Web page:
Fly for Life
Jeremies Pimzi is a social entrepreneur with a creative spirit and big heart. A couple years ago he started Fly for Life, a nonprofit dedicated to promoting sustainable tourism and organic farming. The purpose of the organization is to improve the environment, education, and incomes of farming communities in Togo, Africa.
As a tour guide Jeremies discovered that sustainable tourism was a win-win for the local community and the volunteers who participate. Both gain a rich cross-cultural experience and the local economy gets a boost.
This small but mighty operation has been churning out successful sustainability projects with the help of its eco-volunteers. The organization offers programs such as training in organic methods, sustainability education, and financial management.
Some funding from volunteers has supported education in the small farming communities of Havu, (population 700) and Soumdina Mountain Village (population 800). With many families unable to afford school for their children, donations from volunteers provided educational tools and paid for some school fees.
In 2015 Fly for Life received a small grant from Earth Guardians and Plant for the Planet to promote environmental education and plant trees around Soumdina Mountain Village. More than 300 teenagers became Ambassadors of the UN’s Climate Justice Programs, planting more than 600 trees.
Fly for Life has facilitated volunteer visits in several communities throughout Togo. Volunteers provide skills and training to disseminate the goals of sustainable tourism and organic farming. In return, volunteers learn about the local customs, culture, and develop close relationships with the families they visit.
If you’re not familiar with Togo (and neither was I) it’s a small strip of land sandwiched between Ghana and Benin in West Africa. Since the 1960s, when the country gained its independence from France, Togo has been governed by one family.
More than 90 percent of the small communities that Fly for Life engages with rely on agriculture for their livelihoods. The nonprofit is hoping to transform unsustainable farming practices through the use of organic methods.
This is not without significant obstacles. The government promotes the use of pesticides in order to increase rates of harvest. It should not come as a surprise that farmers do not recognize the benefits of organic farming and lack the resources to make the transition.
Fly for Life is educating the community about sustainable agriculture with an initiative they call Dream Village Project. The initiative promotes cultivation and production of organic goods to local farmers.
With the help of Lisette Min, a Dutch volunteer who spent two weeks teaching organic farming in Havu, farmers learned the dangers of pesticides and benefits of organic farming.￼
To facilitate shared learning of Fly for Life’s sustainable tourism and organic farming programs, volunteers formed two cooperatives in the Havu community. Traditionally, men do the farming and women do the selling so groups were divided not necessarily by gender but by function and shared activities. “It was easier to communicate a message when people are in a group than individually. It’s also nice to encourage people who have common interests to achieve results together,“ said Jeremies.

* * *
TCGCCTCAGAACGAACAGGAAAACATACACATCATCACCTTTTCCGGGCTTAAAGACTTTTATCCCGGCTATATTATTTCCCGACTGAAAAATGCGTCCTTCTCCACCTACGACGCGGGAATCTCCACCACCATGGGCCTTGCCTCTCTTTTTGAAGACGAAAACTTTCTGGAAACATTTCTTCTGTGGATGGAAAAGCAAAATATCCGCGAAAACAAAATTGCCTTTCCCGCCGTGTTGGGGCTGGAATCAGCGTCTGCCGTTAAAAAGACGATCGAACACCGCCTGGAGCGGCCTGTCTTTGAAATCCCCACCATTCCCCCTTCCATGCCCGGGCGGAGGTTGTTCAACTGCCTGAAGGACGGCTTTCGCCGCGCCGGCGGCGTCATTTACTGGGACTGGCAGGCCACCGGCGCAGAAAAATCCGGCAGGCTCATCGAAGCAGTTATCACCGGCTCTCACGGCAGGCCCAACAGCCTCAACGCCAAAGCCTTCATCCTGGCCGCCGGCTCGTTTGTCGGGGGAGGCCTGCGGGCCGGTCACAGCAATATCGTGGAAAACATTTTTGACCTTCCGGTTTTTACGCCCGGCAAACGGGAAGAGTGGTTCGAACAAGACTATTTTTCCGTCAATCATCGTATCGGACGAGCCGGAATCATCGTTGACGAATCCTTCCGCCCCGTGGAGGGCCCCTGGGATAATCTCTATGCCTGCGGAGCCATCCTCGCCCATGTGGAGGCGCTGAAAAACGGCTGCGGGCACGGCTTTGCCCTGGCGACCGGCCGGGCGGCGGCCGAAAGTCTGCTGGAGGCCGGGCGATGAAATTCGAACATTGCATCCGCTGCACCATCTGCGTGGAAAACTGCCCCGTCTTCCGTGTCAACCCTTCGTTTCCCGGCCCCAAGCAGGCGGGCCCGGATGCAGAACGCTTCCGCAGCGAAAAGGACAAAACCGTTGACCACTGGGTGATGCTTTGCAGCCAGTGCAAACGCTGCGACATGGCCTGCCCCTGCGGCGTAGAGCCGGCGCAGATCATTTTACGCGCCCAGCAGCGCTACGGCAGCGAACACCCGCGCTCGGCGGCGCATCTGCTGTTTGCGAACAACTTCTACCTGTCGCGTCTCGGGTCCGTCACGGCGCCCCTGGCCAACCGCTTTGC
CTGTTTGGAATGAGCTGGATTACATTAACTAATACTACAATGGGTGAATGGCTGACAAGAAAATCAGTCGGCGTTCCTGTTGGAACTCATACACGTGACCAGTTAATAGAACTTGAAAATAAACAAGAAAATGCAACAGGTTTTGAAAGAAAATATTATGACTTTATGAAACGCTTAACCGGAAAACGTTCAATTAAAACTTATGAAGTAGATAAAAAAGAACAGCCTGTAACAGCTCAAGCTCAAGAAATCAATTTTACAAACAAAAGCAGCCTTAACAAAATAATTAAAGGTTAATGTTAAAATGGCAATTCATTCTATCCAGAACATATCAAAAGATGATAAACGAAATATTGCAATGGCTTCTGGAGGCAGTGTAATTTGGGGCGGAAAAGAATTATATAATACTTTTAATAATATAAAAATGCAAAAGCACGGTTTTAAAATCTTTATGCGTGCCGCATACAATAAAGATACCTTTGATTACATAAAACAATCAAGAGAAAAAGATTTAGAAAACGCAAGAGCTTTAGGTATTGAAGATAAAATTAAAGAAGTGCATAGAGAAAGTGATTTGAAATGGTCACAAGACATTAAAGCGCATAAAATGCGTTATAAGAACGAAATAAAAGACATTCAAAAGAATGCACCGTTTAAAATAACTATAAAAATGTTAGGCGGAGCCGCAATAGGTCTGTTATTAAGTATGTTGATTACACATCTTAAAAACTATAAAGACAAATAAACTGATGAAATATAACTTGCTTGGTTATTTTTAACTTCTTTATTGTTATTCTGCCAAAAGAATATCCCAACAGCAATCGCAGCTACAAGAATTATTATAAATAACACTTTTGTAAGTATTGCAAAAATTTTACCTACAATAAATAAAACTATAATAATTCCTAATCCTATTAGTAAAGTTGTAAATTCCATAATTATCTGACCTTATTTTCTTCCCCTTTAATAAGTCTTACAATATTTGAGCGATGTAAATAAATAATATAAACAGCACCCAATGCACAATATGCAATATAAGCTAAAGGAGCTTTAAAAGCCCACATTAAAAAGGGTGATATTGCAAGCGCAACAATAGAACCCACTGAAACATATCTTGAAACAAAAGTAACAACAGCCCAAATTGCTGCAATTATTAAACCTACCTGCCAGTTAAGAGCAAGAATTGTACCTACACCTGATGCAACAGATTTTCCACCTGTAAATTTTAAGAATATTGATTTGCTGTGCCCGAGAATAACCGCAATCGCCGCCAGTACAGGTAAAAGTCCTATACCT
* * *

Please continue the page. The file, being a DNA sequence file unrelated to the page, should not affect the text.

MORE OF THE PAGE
An informal study revealed none of the farmers had a financial plan, no bank accounts and therefore no savings. Residents learned about the importance of establishing a financial system to enable economic stability, encourage savings, and hopefully facilitate transition to organic farming.
Taking this message a step further, Fly for Life has been working with a U.S. nonprofit called FinMango, to train Havu farmers about how to keep a daily budget. The budget system is a beta test to be scaled up in other communities in Togo and around the world. FinMango promotes financial education to youth primarily in the U.S., and plans to provide microfinancing (at zero or low interest) to underdeveloped communities around the world.
Recently I spoke with the FinMango’s founder, Scott Glasgow and learned that he’s dedicated to eradicating poverty through financial education. “The goal of tracking your finances should be to save and get money back to do good,” said Scott.
Jeremies envisions farmers in Havu eventually growing organic cocoa, coffee, pepper, tomatoes, soy and corn (ideal crops for the region). Through training efforts and volunteer urging, one farmer took the challenge and successfully planted a crop of organic pepper. The farmer received a higher price for the organic specialty than what is typically grown by many farmers (for example corn and cassava). The farmer successfully harvested and sold the product to market and is now planning to plant more organic pepper for the coming season.
On a recent call with Jeremies, I learned the many obstacles of organic food production in Togo. Though organic foods can bring a higher price, often the farms must first be certified to sell at a premium. Farmers are unfamiliar with the environmental benefits and financial gains of growing organic crops. Jeremies asserted that more training is needed to help farmers with growing, producing, and selling organic foods in the market place.
Fly for Life hopes to one day start an organic farm to serve as a demonstration and educational center for farmers, producers, and sellers to learn about sustainable agriculture. The farm would serve as a hub to bring volunteers with skills to spread the knowledge of organic farming benefits throughout the Togo communities. If you feel compelled to help support Fly for Life’s sustainable tourism and organic farming programs, please consider volunteering, donating to the cause, or joining Jeremies growing fan list.
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